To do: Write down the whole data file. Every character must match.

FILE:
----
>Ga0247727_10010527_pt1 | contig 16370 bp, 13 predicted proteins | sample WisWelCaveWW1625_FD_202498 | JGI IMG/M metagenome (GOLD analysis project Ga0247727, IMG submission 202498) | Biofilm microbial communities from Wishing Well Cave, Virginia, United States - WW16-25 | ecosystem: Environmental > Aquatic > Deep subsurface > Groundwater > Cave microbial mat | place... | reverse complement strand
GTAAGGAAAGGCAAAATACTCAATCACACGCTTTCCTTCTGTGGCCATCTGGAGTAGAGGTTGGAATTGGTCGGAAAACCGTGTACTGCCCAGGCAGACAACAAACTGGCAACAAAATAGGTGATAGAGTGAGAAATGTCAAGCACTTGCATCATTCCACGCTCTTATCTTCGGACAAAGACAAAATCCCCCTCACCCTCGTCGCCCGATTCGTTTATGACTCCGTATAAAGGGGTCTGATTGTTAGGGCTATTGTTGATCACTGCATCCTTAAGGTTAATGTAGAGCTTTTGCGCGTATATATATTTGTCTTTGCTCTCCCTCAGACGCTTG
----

>Ga0247727_10010527_pt1 | contig 16370 bp, 13 predicted proteins | sample WisWelCaveWW1625_FD_202498 | JGI IMG/M metagenome (GOLD analysis project Ga0247727, IMG submission 202498) | Biofilm microbial communities from Wishing Well Cave, Virginia, United States - WW16-25 | ecosystem: Environmental > Aquatic > Deep subsurface > Groundwater > Cave microbial mat | place... | reverse complement strand
GTAAGGAAAGGCAAAATACTCAATCACACGCTTTCCTTCTGTGGCCATCTGGAGTAGAGGTTGGAATTGGTCGGAAAACCGTGTACTGCCCAGGCAGACAACAAACTGGCAACAAAATAGGTGATAGAGTGAGAAATGTCAAGCACTTGCATCATTCCACGCTCTTATCTTCGGACAAAGACAAAATCCCCCTCACCCTCGTCGCCCGATTCGTTTATGACTCCGTATAAAGGGGTCTGATTGTTAGGGCTATTGTTGATCACTGCATCCTTAAGGTTAATGTAGAGCTTTTGCGCGTATATATATTTGTCTTTGCTCTCCCTCAGACGCTTG